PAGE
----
Allied Declaration, 17 December 1942
   The Allies solemnly condemned the extermination of the Jews and promised to punish the perpetrators. Pressure from members of the British Parliament, from Jewish groups in England, from the Anglican Church, from the British press, and from the Polish government-in-exile persuaded the Allied governments to publish their first official recognition of atrocities in Poland. The Allied nations-Great Britain, United States, Soviet Union, Belgium, Czechoslovakia, Greece, Luxembourg, the Netherlands, Norway, Poland, Yugoslavia, and the French National Committee-officially condemned the Nazis’ “bestial policy of cold-blooded extermination.” They vowed to punish those responsible. The notable exception to the declaration was the refusal of Pope Pius XII to join with the Allies to condemn the Nazi atrocities.
   Agreeing with the U.S. government’s position that the Jews being massacred by the Germans could be helped only by a total and unconditional Allied victory over Germany, most of the American press, including the Jewish-owned New York Times, continued to treat the Holocaust as just another war story, and was unwilling to discuss the systematic annihilation of the Jews. Given the Allied governments’ knowledge of the Holocaust at this time, waiting until the Allied armed forces had achieved a total victory over the Germans before acting to prevent the ongoing Nazi genocide indicates that the Allied governments had accepted the possibility that the majority of European Jews would be killed before the Germans could be stopped.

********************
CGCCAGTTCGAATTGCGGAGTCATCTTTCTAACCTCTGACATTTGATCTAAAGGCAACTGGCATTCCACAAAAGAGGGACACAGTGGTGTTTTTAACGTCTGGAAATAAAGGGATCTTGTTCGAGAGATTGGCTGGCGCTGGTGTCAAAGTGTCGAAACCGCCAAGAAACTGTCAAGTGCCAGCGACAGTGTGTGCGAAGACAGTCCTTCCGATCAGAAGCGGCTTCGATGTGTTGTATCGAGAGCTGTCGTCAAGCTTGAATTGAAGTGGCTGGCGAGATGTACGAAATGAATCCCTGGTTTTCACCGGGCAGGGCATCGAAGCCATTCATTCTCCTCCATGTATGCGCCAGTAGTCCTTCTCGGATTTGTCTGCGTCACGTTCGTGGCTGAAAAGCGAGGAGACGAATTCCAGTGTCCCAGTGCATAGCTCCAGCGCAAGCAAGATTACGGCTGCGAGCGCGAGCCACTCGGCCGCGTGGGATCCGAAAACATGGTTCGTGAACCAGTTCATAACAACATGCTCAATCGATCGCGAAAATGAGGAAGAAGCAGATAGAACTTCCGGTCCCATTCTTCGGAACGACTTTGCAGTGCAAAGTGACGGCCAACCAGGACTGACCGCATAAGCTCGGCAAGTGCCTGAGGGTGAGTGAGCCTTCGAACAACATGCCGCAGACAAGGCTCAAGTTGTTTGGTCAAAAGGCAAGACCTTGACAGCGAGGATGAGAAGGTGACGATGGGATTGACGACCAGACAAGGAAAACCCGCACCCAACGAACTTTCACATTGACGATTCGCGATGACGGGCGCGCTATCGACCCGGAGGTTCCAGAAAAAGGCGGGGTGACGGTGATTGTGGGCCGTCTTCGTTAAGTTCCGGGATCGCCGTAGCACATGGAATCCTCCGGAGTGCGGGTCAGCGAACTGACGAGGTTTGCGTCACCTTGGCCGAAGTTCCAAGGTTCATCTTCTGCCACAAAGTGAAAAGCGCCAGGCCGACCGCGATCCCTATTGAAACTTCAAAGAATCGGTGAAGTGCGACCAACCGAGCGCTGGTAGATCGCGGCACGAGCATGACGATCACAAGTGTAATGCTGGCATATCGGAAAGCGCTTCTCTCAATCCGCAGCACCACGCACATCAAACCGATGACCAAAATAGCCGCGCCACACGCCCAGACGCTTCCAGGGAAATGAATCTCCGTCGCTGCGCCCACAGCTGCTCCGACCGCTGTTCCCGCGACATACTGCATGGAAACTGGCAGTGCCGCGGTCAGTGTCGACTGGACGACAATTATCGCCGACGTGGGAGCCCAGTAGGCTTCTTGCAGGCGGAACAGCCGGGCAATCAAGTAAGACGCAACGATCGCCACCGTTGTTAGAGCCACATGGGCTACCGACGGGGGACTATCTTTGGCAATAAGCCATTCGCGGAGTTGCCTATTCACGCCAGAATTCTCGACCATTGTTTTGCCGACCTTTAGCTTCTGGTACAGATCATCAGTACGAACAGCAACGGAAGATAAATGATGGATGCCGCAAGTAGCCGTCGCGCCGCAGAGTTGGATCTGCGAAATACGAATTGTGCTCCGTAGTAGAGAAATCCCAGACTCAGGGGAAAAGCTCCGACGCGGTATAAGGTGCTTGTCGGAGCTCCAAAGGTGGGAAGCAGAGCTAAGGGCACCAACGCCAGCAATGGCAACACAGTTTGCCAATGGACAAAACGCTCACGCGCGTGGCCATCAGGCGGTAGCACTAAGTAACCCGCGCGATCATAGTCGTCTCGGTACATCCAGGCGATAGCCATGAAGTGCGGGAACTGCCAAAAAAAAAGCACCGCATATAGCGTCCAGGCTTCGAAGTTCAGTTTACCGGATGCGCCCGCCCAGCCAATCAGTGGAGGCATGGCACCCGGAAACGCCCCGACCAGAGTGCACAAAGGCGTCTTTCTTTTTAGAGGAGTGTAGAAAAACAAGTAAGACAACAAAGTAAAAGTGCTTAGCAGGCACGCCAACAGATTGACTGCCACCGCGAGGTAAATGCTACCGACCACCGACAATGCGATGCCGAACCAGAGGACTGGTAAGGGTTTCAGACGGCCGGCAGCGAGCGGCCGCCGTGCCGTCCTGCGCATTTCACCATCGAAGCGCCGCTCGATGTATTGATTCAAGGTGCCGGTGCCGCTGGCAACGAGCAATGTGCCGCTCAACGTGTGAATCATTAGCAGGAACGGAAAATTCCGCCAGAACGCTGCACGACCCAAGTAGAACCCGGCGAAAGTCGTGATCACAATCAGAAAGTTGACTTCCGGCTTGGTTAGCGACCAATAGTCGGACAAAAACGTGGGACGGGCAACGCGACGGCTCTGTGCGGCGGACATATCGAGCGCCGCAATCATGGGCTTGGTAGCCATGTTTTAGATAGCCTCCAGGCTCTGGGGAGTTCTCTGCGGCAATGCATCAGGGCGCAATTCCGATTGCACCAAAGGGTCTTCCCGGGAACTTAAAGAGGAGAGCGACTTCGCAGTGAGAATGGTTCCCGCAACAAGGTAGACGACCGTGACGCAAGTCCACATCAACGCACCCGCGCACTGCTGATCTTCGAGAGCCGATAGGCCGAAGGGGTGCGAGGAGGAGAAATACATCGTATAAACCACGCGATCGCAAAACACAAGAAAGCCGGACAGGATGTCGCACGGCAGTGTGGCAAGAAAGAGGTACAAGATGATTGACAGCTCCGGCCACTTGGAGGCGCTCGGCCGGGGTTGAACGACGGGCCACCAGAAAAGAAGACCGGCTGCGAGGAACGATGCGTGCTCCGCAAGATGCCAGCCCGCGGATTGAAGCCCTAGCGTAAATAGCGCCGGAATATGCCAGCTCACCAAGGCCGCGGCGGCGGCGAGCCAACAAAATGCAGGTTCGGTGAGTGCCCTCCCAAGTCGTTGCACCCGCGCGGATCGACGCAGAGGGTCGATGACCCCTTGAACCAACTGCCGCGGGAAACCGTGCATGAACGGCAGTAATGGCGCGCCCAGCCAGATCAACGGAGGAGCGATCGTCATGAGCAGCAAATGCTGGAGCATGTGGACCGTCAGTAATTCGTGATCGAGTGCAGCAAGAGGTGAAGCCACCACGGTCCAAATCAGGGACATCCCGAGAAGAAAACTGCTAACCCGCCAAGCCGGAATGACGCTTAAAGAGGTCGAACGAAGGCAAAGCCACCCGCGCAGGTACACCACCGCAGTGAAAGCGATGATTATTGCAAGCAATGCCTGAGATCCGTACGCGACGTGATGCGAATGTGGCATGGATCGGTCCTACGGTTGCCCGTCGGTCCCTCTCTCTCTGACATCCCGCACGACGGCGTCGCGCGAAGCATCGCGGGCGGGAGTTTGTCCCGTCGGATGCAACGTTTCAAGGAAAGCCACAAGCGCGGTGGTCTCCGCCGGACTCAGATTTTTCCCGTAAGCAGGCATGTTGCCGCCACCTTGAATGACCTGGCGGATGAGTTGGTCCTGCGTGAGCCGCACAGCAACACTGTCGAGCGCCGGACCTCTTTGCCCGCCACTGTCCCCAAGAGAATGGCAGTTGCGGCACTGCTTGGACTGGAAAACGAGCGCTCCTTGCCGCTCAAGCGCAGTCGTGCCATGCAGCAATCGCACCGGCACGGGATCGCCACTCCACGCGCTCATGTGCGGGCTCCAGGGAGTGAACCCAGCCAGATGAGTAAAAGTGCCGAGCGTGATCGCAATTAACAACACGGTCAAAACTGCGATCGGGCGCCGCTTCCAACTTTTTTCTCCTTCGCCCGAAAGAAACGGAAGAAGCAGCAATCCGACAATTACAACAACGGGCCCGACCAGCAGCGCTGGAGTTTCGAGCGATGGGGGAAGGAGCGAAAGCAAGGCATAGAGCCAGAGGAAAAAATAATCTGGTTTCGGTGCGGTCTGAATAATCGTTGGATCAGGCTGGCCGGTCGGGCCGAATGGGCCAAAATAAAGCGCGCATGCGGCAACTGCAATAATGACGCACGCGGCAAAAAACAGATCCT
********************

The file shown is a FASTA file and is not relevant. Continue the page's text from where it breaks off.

Historical dictionary of the Holocaust. . 2014.

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